Tuesday, March 11, 2014

Garden People by Ursula Buchan (Thames & Hudson)

I have just read this most interesting book and decided to write a review. It is a collection of photographs taken by Valerie Finnis (of artemisia fame) over several decades. They have been assembled by Ursula Buchan, who wrote the text, providing information about who the people in the photos were, and what their connection was with Valerie Finnis. There is also a series of short biographies of the people mentioned in the book by Brent Elliott, as well as a short biographical essay by Anna Pavord.

A Thames & Hudson book (2007)

There has always been an interest in gardening and garden writing. However, beginning in the early 1980s, this interest developed rapidly in North America. Much of it was the result of numerous very good gardening books that were published in the U.S. at the time  and quickly  became classics of the genre such as Allen Lacy and Henry Mitchell's books (among many others), and especially Eleanor Perenyi's Green Thoughts (1981) which I would say is my favourite.

Traditionally, British people have been much more interested in gardening than North Americans, and  there have been numerous excellent garden writers all through the 20th century, beginning with Gertrude Jekyll and William Robinson. British garden writers, gardeners and gardens, benefited from this new found interest in gardening at the end of the 20th century, and names like Christopher Lloyd, Penelope Hobhouse, Rosemary Verey and Vita Sackville-West became quite well-known, mostly through their writings.

Valerie Finnis in old age (from the book reviewed)

Garden People, by Ursula Buchan (Thames & Hudson, 2007) is a book meant for all of us who have been reading about gardening and gardeners.  It is a series of portraits of gardeners photographed over several decades by Valerie Finnis. Some of these gardeners, like Margery Fish, Will Ingwersen, Graham Stuart Thomas and Vita Sackville-West are well known. Some of the others names might ring a bell, such as Sir Cedric Morris, Dame Miriam Rothschild, Miss Havergal and Valerie's own husband, David Scott (featured in The Englishman's Garden edited by Alvide Lees-Milne and Rosemary Verey, 1988).

There are also portraits of much less known but unusually interesting gardeners, some of whom would have contributed to maintaining the British reputation for eccentricity such as Cecily 'Parsley" Mure shown watering her alpine trough in an evening gown, and Rhoda, Lady Birley, who also cuts quite a figure with her corduroy slacks, fancy shoes, scarves, old cardigan and bee hive battered straw hat.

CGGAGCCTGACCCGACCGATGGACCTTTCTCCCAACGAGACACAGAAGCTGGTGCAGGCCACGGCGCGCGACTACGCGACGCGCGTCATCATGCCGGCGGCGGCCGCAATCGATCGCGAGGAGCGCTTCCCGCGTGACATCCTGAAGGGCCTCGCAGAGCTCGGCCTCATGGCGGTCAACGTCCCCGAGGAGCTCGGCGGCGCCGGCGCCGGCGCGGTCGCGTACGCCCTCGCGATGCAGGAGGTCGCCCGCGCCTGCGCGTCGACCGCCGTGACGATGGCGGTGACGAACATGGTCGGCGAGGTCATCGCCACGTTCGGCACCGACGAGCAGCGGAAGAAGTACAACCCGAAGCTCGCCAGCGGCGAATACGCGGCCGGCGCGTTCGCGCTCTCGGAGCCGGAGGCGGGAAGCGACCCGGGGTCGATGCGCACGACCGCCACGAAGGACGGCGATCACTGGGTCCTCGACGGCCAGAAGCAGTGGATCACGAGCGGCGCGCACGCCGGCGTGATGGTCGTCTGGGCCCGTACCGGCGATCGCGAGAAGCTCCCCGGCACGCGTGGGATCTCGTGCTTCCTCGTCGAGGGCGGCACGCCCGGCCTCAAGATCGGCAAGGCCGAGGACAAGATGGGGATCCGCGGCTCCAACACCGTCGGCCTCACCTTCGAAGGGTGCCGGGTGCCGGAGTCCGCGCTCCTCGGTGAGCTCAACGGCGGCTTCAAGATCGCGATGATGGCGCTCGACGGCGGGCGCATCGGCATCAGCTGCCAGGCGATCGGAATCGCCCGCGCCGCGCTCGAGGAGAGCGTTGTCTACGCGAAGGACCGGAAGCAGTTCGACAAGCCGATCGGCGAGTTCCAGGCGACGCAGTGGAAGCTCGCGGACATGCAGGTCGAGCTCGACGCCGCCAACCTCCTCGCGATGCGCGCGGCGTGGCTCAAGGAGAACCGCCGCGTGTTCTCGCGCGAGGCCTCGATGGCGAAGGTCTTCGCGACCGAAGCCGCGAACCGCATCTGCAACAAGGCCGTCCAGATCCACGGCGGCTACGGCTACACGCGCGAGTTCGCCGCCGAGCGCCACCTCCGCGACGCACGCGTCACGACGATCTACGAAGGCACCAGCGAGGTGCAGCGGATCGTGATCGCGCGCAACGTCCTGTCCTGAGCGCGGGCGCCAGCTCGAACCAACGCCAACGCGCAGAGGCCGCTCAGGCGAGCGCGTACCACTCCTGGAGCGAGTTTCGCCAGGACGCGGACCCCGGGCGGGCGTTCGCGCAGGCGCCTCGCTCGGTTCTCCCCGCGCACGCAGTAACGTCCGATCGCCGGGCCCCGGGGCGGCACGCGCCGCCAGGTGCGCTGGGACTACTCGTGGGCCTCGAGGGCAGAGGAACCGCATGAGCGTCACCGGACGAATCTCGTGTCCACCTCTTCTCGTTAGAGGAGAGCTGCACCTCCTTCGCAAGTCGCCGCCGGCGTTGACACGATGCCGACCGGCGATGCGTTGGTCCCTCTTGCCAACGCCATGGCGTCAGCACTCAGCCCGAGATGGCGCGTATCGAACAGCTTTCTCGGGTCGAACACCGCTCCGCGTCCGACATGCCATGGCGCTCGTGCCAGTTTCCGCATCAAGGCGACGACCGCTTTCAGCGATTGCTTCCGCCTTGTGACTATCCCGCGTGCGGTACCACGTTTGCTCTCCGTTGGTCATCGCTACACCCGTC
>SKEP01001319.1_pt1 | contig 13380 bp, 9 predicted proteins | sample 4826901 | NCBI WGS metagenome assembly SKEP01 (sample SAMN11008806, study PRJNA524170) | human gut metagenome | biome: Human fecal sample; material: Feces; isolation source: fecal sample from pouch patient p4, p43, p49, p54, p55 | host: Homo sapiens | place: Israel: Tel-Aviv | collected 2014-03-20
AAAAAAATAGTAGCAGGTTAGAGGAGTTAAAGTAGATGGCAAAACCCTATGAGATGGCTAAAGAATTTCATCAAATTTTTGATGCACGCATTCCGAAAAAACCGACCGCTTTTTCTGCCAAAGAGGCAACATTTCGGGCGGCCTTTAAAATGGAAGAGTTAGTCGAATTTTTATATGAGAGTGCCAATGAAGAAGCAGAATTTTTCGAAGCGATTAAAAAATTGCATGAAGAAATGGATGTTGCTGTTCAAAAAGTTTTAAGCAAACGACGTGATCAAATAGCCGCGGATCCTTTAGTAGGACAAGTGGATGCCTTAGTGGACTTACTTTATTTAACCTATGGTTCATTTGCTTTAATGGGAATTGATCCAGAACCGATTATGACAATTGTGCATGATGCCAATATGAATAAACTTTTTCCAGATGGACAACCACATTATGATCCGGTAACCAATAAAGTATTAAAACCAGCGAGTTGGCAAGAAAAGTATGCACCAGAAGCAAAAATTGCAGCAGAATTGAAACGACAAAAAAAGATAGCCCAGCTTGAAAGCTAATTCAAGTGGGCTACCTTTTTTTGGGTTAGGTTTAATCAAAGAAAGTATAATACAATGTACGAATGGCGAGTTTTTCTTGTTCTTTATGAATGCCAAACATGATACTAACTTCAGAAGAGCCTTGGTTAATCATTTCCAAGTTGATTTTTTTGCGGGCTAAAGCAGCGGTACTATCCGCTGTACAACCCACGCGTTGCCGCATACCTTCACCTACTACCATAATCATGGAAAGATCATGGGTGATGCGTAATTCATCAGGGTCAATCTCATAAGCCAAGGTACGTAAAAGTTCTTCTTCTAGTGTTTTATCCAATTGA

Margery Fish

I enjoyed the book very much, in large part because it allowed me to put faces on many names I had read about over the years. The photographs are very good (especially when you consider that Valerie Finnis never took more than one exposure because of the price of photographic film).

Valerie Finnis must have been an original lady. She noticed the man she was to marry because he was the only person she had met who was able to identify Gillenia trifoliata! A photo shows them both in the garden weeding an hour after their wedding (admittedly late in life for both of them)!

Ursula Buchan's text is, as always, very informative and interesting. Anna Pavord's reminiscences contribute a lot to a more rounded picture of Finnis, and Brent Elliott obviously did a lot of research to provide a biography of each of the gardeners mentioned and photographed in the book. Garden People is a testament to another era,  when plants were grown in clay pots, women gardened in "frocks" and men in tweed jackets.

I would like to thank Thames & Hudson for allowing me to use photos taken of the book cover and of some of the portraits in the book. 


  1. Looks like an interesting book. Thanks for the review! Those Brits, they really are a nation of gardeners, so many beautiful gardens and memorable gardeners. I have Ursula Buchan's book 'A Green and Pleasant Land' about gardeners in WW2, but haven't read it yet.

  2. It's sad to see so many new houses being built in the UK that have hardly any gardening space at all.

  3. Thank you so much for the review! That photo alone of Cecily 'Parsley" Mure sold me on the book. It's a personal generalization, I know, but the British seem to be both more serious and more whimsical about their gardens than the rest of us.

  4. A slouch hat, quilted vest, man's cardigan, and double strand of pearls. The English really know how to "do" class!

  5. Why is it that there are more serious gardeners over there? Is it the mild climate? Anyhow, there are certainly many English gardeners who have a style of their own.

  6. Sounds very interesting - just ordered Heidi Howcroft's new book about gardening icons...have to make new shelves soon ;)

  7. Valerie Finnis and I would have gotten along well. I have a nice patch of gilienia and added more last fall. Sounds like an interesting book. Thanks for the review.

  8. Thanks for reviewing this book, which sounds interesting to me. It's not just another How To book, of which there are so many, sometimes my eyes start to glaze over when I read them. I love memoirs and biographies, so I might check this one out.

  9. This sounds like an interesting read. I'll have to make a point of looking for this book.


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